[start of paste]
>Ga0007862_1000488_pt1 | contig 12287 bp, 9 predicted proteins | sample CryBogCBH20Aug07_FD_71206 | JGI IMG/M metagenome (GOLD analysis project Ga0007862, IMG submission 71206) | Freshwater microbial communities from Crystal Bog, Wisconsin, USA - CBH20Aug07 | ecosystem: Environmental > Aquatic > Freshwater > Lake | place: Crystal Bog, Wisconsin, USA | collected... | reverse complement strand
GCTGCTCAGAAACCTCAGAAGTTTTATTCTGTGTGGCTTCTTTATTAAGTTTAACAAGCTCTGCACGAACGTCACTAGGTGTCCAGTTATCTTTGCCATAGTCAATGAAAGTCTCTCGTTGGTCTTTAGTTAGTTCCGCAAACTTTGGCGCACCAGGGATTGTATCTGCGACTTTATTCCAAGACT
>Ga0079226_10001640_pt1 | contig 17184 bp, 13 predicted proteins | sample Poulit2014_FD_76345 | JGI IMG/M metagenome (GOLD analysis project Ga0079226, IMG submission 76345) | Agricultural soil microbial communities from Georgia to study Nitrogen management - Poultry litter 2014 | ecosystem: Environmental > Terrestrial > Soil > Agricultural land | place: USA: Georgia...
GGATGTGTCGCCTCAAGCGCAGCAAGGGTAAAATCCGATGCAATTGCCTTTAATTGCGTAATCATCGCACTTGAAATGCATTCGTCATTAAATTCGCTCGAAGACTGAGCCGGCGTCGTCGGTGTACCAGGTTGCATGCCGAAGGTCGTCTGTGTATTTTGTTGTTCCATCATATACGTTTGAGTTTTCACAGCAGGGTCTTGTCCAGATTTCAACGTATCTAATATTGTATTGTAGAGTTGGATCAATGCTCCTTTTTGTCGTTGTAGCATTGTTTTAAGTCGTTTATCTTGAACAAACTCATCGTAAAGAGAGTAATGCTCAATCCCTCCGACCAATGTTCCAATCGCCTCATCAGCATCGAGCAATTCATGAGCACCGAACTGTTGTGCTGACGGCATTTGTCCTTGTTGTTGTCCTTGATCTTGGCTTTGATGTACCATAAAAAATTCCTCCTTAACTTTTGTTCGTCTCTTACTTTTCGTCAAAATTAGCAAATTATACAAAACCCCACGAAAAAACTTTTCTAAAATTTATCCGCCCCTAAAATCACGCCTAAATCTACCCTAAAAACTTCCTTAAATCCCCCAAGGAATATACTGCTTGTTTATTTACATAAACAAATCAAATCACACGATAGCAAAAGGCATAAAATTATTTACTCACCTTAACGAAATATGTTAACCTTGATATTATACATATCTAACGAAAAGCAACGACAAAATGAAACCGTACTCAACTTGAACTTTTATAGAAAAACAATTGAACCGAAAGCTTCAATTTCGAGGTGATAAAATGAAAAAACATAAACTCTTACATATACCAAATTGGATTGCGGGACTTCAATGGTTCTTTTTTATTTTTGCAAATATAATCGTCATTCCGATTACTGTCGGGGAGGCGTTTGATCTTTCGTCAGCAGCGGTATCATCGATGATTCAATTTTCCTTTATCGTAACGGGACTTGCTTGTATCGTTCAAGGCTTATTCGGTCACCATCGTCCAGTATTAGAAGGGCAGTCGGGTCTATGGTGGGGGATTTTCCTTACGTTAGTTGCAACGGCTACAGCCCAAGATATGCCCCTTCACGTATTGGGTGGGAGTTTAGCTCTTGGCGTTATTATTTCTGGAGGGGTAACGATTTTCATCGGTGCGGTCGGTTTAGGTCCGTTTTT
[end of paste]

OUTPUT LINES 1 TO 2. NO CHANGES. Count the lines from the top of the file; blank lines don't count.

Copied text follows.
>Ga0007862_1000488_pt1 | contig 12287 bp, 9 predicted proteins | sample CryBogCBH20Aug07_FD_71206 | JGI IMG/M metagenome (GOLD analysis project Ga0007862, IMG submission 71206) | Freshwater microbial communities from Crystal Bog, Wisconsin, USA - CBH20Aug07 | ecosystem: Environmental > Aquatic > Freshwater > Lake | place: Crystal Bog, Wisconsin, USA | collected... | reverse complement strand
GCTGCTCAGAAACCTCAGAAGTTTTATTCTGTGTGGCTTCTTTATTAAGTTTAACAAGCTCTGCACGAACGTCACTAGGTGTCCAGTTATCTTTGCCATAGTCAATGAAAGTCTCTCGTTGGTCTTTAGTTAGTTCCGCAAACTTTGGCGCACCAGGGATTGTATCTGCGACTTTATTCCAAGACT